The dassie (rock hyrax, Procavia capensis) is a native of Africa and the Middle East. It is an exceptional animal as it is the closest living relative of the much larger African elephant (Loxodonta africana) and, oddly enough, also of the manatees or sea cows (family Trichechidae, genus Trichechus) and dugong (Dugong dugong).
It is also exceptional in the sense that its digestive tract contains an organ found only in birds and in no other mammal. It is a hardy and adaptable animal which was also an important food source for the San and Khoi.
The name dassie appears to be an identification error by the Dutch captain Joris van Spillbergen in 1601 when he saw the animals on Dassen Island. “Das” in Dutch is a badger, which the dassie does not resemble, and he might have confused it with the marmot, to which it bears a superficial resemblance. Nevertheless, “das” stuck and eventually became dassie.
There are records of dassies being shot by the San and Khoi and traded for tobacco from travellers between 1658 and 1779. Van Spillbergen reported in 1601 that the dassie was “… very tasty, like lamb or mutton, since they feed only on the herbs and grasses …” In 1652 similar comments were passed by van Riebeeck when visiting Dassen Island. The Nama even named a section of their year (corresponding roughly to March) after it, (!hoaǂgais).
In the drier inland areas of South Africa it is an important element in the food chain for other animals such as the jackal, caracal and raptors. In the /Xam mythology the dassie was the wife of the Mantis and their adopted daughter is the porcupine. The dassie also features in several of the /Xam narratives.
The dassie is an iconic and much photographed animal at many of the tourist attractions in South Africa such as Table Mountain.
The interval between two Full Moons is about 29.5306 days (a synodic month). All months – except February – have at least 30 days, so it is possible for there to be two Full Moons per month. But because February has at most 29 days, there can never be a second Full Moon in February.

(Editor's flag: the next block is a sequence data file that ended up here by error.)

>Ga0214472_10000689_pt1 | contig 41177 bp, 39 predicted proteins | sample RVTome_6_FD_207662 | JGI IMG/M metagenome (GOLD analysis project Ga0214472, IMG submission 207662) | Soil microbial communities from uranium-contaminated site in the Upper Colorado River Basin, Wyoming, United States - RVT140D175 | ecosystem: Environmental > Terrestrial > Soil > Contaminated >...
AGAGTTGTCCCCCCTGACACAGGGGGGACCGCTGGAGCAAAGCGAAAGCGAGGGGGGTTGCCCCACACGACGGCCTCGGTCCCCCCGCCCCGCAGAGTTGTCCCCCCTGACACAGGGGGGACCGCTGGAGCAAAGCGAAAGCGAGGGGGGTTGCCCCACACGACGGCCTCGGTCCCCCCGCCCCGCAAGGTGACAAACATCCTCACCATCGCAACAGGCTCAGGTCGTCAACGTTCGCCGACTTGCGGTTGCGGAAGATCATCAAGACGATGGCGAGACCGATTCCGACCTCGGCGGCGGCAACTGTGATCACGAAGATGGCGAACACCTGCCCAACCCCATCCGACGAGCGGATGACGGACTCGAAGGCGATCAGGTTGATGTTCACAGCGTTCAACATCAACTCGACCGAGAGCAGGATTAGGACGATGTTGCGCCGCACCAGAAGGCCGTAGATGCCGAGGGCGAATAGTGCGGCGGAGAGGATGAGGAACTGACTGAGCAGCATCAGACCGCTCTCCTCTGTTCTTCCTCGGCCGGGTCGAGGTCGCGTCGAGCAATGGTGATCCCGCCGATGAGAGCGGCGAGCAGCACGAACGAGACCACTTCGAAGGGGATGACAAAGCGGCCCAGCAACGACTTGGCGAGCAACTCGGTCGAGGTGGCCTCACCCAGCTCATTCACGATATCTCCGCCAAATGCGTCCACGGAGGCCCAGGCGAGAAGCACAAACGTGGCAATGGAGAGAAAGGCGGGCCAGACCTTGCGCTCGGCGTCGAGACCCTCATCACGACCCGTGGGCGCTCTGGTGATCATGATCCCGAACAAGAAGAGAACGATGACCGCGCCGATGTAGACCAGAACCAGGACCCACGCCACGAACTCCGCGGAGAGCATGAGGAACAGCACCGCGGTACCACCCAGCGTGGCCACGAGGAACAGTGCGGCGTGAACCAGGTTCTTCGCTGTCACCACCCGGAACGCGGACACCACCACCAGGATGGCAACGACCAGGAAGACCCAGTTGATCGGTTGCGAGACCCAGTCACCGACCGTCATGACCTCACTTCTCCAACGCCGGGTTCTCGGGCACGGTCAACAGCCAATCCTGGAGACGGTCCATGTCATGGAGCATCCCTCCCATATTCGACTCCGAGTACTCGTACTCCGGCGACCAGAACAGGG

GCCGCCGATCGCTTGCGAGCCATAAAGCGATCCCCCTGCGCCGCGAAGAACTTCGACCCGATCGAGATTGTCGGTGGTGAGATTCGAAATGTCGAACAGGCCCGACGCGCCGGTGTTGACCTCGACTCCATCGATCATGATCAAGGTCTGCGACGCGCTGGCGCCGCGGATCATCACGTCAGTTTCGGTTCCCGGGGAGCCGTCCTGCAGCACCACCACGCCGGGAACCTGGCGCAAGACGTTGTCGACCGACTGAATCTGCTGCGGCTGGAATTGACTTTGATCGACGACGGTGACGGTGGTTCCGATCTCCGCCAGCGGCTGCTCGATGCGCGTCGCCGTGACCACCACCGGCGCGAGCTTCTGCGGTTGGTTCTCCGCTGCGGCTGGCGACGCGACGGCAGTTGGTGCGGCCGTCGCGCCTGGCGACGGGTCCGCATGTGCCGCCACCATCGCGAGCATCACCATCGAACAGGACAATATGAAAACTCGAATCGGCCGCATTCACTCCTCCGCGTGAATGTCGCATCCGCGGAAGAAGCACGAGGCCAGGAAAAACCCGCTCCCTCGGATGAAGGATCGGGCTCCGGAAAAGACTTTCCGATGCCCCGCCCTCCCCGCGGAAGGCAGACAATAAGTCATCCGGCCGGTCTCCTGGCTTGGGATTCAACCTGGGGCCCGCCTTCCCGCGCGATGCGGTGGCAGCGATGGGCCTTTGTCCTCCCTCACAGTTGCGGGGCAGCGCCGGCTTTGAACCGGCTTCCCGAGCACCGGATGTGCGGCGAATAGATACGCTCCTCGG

Dates of Dassie Moon
2020 Feb 09, 09:30
2021 Feb 27, 10:18
2022 Feb 16, 18:54
2023 Feb 05, 20:30
2024 Feb 24, 14:30
2025 Feb 12, 15:54
2026 Feb 01, 00:06
2027 Feb 20, 01:24
2028 Feb 10, 17:00
2029 Feb 28, 19:06
2030 Feb 18, 08:18
2031 Feb 07, 14:42
2032 Feb 26, 09:42
2033 Feb 14, 09:06
2034 Feb 03, 12:06
2035 Feb 22, 11:00
2036 Feb 11, 00:06
2038 Feb 19, 18:06
2039 Feb 09, 05:42
2040 Feb 28, 03:00
2041 Feb 16, 04:18
2042 Feb 05, 04:00
2043 Feb 23, 00:00
2044 Feb 13, 08:42
2045 Feb 01, 23:06
2046 Feb 20, 01:42
2047 Feb 10, 16:36
2048 Feb 29, 16:36
2049 Feb 17, 22:48
2050 Feb 06, 22:48
- Lewis-Williams, J.D. (2015) Myth and Meaning: San-Bushman Folklore in a Global Context. UCT Press / Juta and Company (Pty) Ltd.
- Skead, C.J. (1989) Historical Mammal Incidence in the Cape Province. Vol. 1. The Western and Northern Cape (6th impression). The Department of Nature and Environmental Conservation of the Provincial Administration of the Cape of Good Hope.
- Smithers, R.H. N. (1983) Die Soogdiere van die Suider-Afrikaanse Substreek. Universiteit van Pretoria, Pretoria.
- Stuart, C., Stuart, T. (1995) Veldgids tot die Soogdiere van Suider-Afrika. 2nd ed. Struik.
Heritage Full Moons in South Africa
|Month||First Full Moon||Second Full Moon|
|January||Mantis Moon||Leopard Moon|
|March||Harvest Moon||Ochre Moon|
|April||Diamond Moon||Gold Moon|
|May||Frost Moon||Fire Moon|
|June||Sisters Moon||Honey Moon|
|July||Meerkat Moon||Protea Moon|
|August||Peace Moon||Dusty Moon|
|September||Spring Moon||Blue Crane Moon|
|October||Whale Moon||Elephant Moon|
|November||Milk Moon||Wool Moon|
|December||Springbok Moon||Eland Moon|